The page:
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              Gravity

              Thrilling and engaging, this film’s narrative suffers from the lack of an objective Overall Story Throughline perspective.

              Incomplete Story

              Hard to argue against half a billion dollars. As one of the most successful sci-fi films of all time, Gravity certainly won over audiences this past October. However, box office success rarely assures one of a great story (see Skyfall or Iron Man 2) and unfortunately that appears to be the case here.

              Why?

              The strength of this outer-space thriller betrays it’s ultimate weakness. By placing the audience almost entirely within Dr. Stone’s (Sandra Bullock’s) first person point-of-view for most of the film, Gravity fails to provide the much needed third-person perspective on the day’s events. Without an objective view to juxtapose against the subjective, the story loses all hope of providing any greater meaning and instead becomes nothing more than an amusement park ride.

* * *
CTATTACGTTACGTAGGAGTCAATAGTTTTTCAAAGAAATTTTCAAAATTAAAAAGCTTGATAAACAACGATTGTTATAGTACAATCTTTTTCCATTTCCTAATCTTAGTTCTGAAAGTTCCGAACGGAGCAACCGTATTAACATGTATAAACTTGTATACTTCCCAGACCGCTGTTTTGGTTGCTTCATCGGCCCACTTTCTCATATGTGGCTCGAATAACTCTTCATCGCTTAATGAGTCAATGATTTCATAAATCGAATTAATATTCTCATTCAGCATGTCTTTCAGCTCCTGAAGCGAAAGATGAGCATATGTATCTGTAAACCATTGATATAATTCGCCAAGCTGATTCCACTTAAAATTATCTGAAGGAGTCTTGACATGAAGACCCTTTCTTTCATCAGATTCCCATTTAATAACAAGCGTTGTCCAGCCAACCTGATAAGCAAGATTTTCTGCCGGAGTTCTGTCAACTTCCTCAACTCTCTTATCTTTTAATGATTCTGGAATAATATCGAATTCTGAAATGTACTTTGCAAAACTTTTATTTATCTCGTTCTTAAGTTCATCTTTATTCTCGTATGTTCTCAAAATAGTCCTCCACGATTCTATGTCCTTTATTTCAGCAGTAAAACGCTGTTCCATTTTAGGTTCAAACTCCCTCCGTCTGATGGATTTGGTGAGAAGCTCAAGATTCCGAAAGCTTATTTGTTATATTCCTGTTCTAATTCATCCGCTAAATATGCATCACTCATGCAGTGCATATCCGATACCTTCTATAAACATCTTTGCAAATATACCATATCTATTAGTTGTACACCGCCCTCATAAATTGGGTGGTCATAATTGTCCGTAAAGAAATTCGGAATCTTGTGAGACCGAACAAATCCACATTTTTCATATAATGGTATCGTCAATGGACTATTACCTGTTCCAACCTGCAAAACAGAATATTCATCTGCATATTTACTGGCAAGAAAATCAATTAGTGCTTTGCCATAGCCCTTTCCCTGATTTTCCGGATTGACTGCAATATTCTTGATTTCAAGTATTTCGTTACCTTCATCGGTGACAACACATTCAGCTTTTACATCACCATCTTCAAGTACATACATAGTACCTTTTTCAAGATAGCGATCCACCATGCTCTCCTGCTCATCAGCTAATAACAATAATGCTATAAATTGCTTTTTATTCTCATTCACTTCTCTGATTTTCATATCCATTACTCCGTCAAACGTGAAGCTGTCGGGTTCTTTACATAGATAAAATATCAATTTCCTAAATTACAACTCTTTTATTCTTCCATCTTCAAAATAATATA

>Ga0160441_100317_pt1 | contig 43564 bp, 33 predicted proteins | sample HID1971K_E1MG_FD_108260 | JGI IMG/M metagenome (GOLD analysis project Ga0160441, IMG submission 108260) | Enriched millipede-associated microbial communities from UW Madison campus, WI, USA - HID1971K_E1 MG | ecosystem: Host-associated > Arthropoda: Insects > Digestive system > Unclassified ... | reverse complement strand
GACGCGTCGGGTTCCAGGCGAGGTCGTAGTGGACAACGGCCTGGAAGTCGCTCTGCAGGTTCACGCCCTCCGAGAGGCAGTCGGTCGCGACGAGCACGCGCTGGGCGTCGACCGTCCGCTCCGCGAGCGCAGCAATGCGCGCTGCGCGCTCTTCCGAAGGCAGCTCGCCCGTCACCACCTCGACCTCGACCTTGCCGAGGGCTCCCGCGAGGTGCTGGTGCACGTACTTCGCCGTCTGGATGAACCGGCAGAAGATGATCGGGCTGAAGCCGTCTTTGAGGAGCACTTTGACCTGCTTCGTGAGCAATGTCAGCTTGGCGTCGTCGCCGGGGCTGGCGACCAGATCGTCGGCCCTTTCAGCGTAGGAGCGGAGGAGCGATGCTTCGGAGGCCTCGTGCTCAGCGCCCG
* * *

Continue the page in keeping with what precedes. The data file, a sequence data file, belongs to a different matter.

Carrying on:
Sure, they provide a little more substance with Stone’s massive chip-on-the-shoulder personal issues—a concrete and easily accessed Main Character Throughline. And they do offer a competent catalyst for her growth beyond this troublesome area by introducing Cpt. Kowalski (George Clooney) and his Influence Character Throughline. But it simply isn’t enough.

              There seems to be a beat missing—almost an entire Act—that would help Stone’s development seem less an affect of the medium and more a natural and organic consequence of solid story structure. Four movements, not three, guarantee effective personal growth within a story. Gravity only gives three to Stone (if that many) and as a result shows her catharsis to be both predictable and mechanical.

              The path towards greater meaning—towards Bringing Gravity to Gravity—would require adding that fourth and objective perspective

              But again, half a billion dollars—a weak and incomplete story structure matters little when taking that into consideration. Read two or three reputable reviews of Gravity and you’ll pick up on a pattern though: high praise for the spectacle, yet somehow lacking in the character department. Both the lack of a solid objective point-of-view and missing beats within the Main Character and Influence Character Throughlines guarantee this kind of disappointment in the final analysis of story.

              Never Trust a Hero

              Subscribe and receive our FREE PDF E-book on why the concept of a "Hero" in story is outdated and holding you back from writing a great story.